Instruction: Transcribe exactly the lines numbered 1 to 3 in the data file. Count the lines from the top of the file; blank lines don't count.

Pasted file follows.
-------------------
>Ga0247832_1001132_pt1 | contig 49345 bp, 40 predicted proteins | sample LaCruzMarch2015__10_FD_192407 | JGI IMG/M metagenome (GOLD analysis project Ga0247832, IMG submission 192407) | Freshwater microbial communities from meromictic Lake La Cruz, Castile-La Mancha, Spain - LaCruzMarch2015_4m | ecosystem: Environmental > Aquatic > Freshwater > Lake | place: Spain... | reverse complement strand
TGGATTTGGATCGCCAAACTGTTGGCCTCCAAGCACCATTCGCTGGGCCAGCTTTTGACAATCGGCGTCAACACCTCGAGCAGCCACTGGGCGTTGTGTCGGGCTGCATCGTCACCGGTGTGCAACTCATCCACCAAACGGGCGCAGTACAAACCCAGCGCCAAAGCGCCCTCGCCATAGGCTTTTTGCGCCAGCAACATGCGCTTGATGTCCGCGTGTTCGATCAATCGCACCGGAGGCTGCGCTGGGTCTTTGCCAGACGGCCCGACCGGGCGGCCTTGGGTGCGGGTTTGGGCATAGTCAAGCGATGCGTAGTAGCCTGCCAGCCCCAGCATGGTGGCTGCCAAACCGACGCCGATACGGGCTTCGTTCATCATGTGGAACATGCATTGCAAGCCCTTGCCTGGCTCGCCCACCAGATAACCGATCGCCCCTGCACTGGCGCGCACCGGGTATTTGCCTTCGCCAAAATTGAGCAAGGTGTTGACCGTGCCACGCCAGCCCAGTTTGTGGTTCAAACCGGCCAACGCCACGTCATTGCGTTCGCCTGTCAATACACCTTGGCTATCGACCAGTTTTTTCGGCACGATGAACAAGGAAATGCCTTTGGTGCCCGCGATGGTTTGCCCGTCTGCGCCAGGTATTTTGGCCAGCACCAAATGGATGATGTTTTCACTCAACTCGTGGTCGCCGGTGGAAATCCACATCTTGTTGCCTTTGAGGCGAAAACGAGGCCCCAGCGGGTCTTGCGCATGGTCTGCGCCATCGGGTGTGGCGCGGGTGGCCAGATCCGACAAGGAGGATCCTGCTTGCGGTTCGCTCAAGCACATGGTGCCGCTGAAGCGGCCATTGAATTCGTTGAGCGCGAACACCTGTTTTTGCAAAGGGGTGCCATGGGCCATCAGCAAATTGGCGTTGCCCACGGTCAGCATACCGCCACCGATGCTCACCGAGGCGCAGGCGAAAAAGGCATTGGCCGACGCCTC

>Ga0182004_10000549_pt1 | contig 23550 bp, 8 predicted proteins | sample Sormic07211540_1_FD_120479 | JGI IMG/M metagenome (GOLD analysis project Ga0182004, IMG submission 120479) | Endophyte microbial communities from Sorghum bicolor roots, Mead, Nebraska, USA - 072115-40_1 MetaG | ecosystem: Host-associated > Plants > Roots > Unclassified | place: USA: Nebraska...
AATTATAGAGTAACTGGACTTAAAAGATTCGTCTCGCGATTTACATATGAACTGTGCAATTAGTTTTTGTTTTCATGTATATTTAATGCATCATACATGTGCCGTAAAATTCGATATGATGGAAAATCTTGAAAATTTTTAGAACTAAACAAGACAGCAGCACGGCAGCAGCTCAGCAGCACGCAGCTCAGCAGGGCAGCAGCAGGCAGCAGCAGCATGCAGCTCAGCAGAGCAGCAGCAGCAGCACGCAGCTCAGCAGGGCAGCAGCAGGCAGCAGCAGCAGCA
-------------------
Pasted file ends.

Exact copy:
>Ga0247832_1001132_pt1 | contig 49345 bp, 40 predicted proteins | sample LaCruzMarch2015__10_FD_192407 | JGI IMG/M metagenome (GOLD analysis project Ga0247832, IMG submission 192407) | Freshwater microbial communities from meromictic Lake La Cruz, Castile-La Mancha, Spain - LaCruzMarch2015_4m | ecosystem: Environmental > Aquatic > Freshwater > Lake | place: Spain... | reverse complement strand
TGGATTTGGATCGCCAAACTGTTGGCCTCCAAGCACCATTCGCTGGGCCAGCTTTTGACAATCGGCGTCAACACCTCGAGCAGCCACTGGGCGTTGTGTCGGGCTGCATCGTCACCGGTGTGCAACTCATCCACCAAACGGGCGCAGTACAAACCCAGCGCCAAAGCGCCCTCGCCATAGGCTTTTTGCGCCAGCAACATGCGCTTGATGTCCGCGTGTTCGATCAATCGCACCGGAGGCTGCGCTGGGTCTTTGCCAGACGGCCCGACCGGGCGGCCTTGGGTGCGGGTTTGGGCATAGTCAAGCGATGCGTAGTAGCCTGCCAGCCCCAGCATGGTGGCTGCCAAACCGACGCCGATACGGGCTTCGTTCATCATGTGGAACATGCATTGCAAGCCCTTGCCTGGCTCGCCCACCAGATAACCGATCGCCCCTGCACTGGCGCGCACCGGGTATTTGCCTTCGCCAAAATTGAGCAAGGTGTTGACCGTGCCACGCCAGCCCAGTTTGTGGTTCAAACCGGCCAACGCCACGTCATTGCGTTCGCCTGTCAATACACCTTGGCTATCGACCAGTTTTTTCGGCACGATGAACAAGGAAATGCCTTTGGTGCCCGCGATGGTTTGCCCGTCTGCGCCAGGTATTTTGGCCAGCACCAAATGGATGATGTTTTCACTCAACTCGTGGTCGCCGGTGGAAATCCACATCTTGTTGCCTTTGAGGCGAAAACGAGGCCCCAGCGGGTCTTGCGCATGGTCTGCGCCATCGGGTGTGGCGCGGGTGGCCAGATCCGACAAGGAGGATCCTGCTTGCGGTTCGCTCAAGCACATGGTGCCGCTGAAGCGGCCATTGAATTCGTTGAGCGCGAACACCTGTTTTTGCAAAGGGGTGCCATGGGCCATCAGCAAATTGGCGTTGCCCACGGTCAGCATACCGCCACCGATGCTCACCGAGGCGCAGGCGAAAAAGGCATTGGCCGACGCCTC

>Ga0182004_10000549_pt1 | contig 23550 bp, 8 predicted proteins | sample Sormic07211540_1_FD_120479 | JGI IMG/M metagenome (GOLD analysis project Ga0182004, IMG submission 120479) | Endophyte microbial communities from Sorghum bicolor roots, Mead, Nebraska, USA - 072115-40_1 MetaG | ecosystem: Host-associated > Plants > Roots > Unclassified | place: USA: Nebraska...